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Veterans honored with thanks, song, race
Hundreds attend events in Richmond Hill
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Lisa Freeman, whose son Marine Captain Matthew Freeman was killed in combat in August 2009 in Afghanistan, welcomes runners to the 5th annual Captain Matthew Freeman Memorial 5K held Tuesday morning at J.F. Gregory Park. - photo by Jeff Whitte

Local Vietnam and Vietnam-era veterans honored Tuesday: Doug Vaughn, Vance Shuler. William D. Brown, Richard Preston, Larry Turner, Bobby Van Brackle, Donald Singleton, Roger Jones, Phillip Jones, Al Payne, Robert F. Proctor, Dan Thompson, David M. Lovell, Ernest Harold Fowler, Jay C. Volker, Glen Dale Williams, Gary W. Jahn, Jimmy McLeod, Rick Gardner, Richard Hall, Harry Lee Boles, Sausto Tenen, Duane Swope, Larry S. Lucas, Ervin Nelson, Carlton Cooper, Robert Sharpe, Lowry Taylor Cuthbert, Alvin V. Thompson, Charles Henderson Jr., Bill Reed, Michael Stabach, Darner Carmichael, William B. Helms, Max Spencer, Charles Parsons, Elmer Glen Hickey, Lewis W. Gill, Russell Teet, Ray Carter Sr., Jim Carter, Tommy Carter, Bill Acebes Deborah Haymans, Jimmy Hurd, Donald Bennett, Albert George, Michael Wright, James Yawn, E. Paul Brodner, Mike Harden, William M. Fillers, Phillip Hodges, James M. Baumgardner, James D. Hostetler, James Francis Clark, Karen Odell.


Hundreds gathered for separate events Tuesday at J.F. Gregory Park to say thanks to veterans and honor the memory of Marine Capt. Matthew Freeman, who was killed Aug. 7, 2009 in Afghanistan.

The day began with the run named after Freeman, the fifth annual Matthew Freeman Memorial 5K, which drew 121 runners to the park.

Freeman’s mother, Lisa Freeman, thanked runners and sponsors and Mark Foldowski from Legacies Alive, a group which works to help those who’ve lost someone in the Global War on Terror.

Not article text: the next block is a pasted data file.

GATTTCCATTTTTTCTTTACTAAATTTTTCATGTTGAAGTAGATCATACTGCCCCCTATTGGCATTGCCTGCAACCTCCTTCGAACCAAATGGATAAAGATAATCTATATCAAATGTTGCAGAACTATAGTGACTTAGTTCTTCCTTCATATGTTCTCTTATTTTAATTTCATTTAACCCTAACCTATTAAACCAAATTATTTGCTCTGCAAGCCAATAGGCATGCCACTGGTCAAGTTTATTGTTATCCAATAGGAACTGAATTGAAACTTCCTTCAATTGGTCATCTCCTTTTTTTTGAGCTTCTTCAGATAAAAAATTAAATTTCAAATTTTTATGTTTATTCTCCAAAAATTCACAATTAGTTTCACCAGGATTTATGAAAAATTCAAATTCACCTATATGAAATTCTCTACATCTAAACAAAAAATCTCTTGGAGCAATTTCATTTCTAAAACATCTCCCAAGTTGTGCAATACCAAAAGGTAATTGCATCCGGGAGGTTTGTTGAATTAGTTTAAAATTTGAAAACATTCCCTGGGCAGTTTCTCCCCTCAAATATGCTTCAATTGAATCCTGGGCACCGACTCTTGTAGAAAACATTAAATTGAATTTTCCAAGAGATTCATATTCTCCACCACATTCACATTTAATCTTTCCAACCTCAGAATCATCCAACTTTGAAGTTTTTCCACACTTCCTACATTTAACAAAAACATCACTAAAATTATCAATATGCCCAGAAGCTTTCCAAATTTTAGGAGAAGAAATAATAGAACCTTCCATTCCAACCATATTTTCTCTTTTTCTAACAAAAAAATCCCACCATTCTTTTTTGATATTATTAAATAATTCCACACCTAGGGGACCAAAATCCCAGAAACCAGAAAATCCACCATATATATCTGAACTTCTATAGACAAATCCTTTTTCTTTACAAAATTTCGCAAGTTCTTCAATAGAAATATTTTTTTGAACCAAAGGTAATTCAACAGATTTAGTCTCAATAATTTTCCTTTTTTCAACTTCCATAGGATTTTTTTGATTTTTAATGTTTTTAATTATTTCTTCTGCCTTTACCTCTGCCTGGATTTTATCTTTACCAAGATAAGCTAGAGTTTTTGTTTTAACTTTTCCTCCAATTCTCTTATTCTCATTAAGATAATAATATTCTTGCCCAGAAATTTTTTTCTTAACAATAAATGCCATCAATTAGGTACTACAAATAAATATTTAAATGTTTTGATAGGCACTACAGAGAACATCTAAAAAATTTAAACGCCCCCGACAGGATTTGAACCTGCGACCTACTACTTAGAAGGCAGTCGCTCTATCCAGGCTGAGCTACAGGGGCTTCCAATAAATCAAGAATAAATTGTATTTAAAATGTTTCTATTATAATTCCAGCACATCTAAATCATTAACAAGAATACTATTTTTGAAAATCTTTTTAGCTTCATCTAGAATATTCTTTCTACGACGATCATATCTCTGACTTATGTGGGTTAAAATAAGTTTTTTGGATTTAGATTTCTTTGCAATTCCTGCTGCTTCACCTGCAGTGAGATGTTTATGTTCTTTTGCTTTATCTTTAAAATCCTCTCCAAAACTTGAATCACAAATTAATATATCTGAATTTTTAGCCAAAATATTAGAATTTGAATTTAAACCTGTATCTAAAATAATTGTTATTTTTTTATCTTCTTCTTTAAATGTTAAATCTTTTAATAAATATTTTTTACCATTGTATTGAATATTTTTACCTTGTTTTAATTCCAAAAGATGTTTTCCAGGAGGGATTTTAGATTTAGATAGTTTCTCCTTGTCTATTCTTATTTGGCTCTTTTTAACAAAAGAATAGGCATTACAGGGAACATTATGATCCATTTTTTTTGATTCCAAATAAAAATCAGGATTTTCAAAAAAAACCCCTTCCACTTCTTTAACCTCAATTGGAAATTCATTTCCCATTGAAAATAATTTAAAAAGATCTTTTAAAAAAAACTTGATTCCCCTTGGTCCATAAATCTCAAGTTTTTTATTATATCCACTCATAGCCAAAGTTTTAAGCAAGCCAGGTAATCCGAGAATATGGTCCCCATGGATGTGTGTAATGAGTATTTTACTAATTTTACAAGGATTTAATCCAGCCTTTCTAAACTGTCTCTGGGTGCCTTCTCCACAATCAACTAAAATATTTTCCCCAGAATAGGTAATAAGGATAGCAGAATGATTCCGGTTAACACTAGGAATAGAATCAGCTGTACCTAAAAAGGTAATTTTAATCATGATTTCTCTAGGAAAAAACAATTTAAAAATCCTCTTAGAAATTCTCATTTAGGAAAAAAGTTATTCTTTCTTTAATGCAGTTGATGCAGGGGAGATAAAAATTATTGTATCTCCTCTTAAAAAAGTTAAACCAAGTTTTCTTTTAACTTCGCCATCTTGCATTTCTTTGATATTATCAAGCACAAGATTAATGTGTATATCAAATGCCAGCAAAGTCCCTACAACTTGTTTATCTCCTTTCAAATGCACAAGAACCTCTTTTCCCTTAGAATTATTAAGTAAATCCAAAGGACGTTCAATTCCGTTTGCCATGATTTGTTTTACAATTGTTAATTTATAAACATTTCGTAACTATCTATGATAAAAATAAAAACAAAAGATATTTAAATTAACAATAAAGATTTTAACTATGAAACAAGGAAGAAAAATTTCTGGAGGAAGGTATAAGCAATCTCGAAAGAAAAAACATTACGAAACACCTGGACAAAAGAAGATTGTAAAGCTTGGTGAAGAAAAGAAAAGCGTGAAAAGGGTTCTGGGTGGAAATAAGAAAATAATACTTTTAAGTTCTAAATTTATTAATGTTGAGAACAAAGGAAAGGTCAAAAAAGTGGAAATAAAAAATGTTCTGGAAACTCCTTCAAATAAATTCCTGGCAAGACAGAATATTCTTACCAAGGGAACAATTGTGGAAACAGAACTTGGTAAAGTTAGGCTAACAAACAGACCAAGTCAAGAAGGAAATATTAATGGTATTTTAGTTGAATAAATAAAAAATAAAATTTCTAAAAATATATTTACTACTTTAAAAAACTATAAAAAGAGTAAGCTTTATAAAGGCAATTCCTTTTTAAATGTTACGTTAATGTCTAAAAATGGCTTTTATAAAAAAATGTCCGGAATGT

“That means so much to us as Gold Star families, who may be feeling forgotten after 13 long years of war,” Freeman said. “Mostly, I want to thank the wonderful town of Richmond Hill, which helped raise Matthew.”

Among those who ran in the race was Roger Olsen of Hinesville. Olsen, 50, won his age group by running the 3.25 miles in 24 minutes and 2 seconds. He called it a perfect day to run.

“It’s my third year running this race,” Olsen said. “I’m here to support what Matthew Freeman was fighting for and it’s just an excellent way to come out and enjoy the day.”

Mohamed Sankoh won the run with a time of 18:41. Sara Maltby was the top female finisher with a of 20:44.

Freeman also awarded a scholarship to Rachael Strader, a teacher on Fort Stewart, through the Matthew Freeman Project, a nonprofit group for which the 5K is a fundraiser.

The run set the stage for Richmond Hill’s annual Veteran’s Day observance, and Mayor Harold Fowler said the day couldn’t have been more perfect.

“I’ll tell you what, the Lord has blessed us with a beautiful day,” he told those gathered at the park near Veterans Memorial.

Fowler introduced both speakers — retired Lieutenant Colonel Phil Jones, a former Bryan County Administrator who is from Richmond Hill, and Lt. Colonel Brett Forbes, commander of the 1stBattalion, 41stF ield Artillery Regiment on Fort Stewart.

Both praised the role of veterans in keeping the U.S. free and the importance of Veterans Day in giving something back to the men and women who put on their country’s uniform.

“As we express our gratitude, we must never forget the highest appreciation is not to utter words, but to live by them,” said Forbes, who has deployed a number of times. “Live each day to the fullest, be the best you can be and live a life worth sacrificing for, thereby earning what all veterans have given us.”

Jones, a decorated Vietnam veteran, read the names of more than 50 Vietnam-era veterans with ties to Richmond Hill, several of whom he knew – and gave each a welcome home as JROTC cadets from Richmond Hill High School presented those who attended the ceremony with a certificate, gift and salute.

He ended his remarks by quoting from General Douglas MacArthur and then asked those in the audience to remember something.

“These guys have given up everything they can give for you,” Jones said. “Remember without their selfless service, there’s no telling where would be today, so please take that opportunity to say thank you to a veteran.”

The event included prayers by Pastor Steve Lane, the dedication of several bricks to World War II veterans by Exchange Club president Laura Evans. It ended with the laying of a wreath by Fowler and Forbes at the Veterans Memorial, then taps by Richmond Hill Police Officer Tim Saia.

Monday, Pembroke City Council held a moment of silence to honor veterans. Friday, Richmond Hill High School held an event to honor veterans as well.

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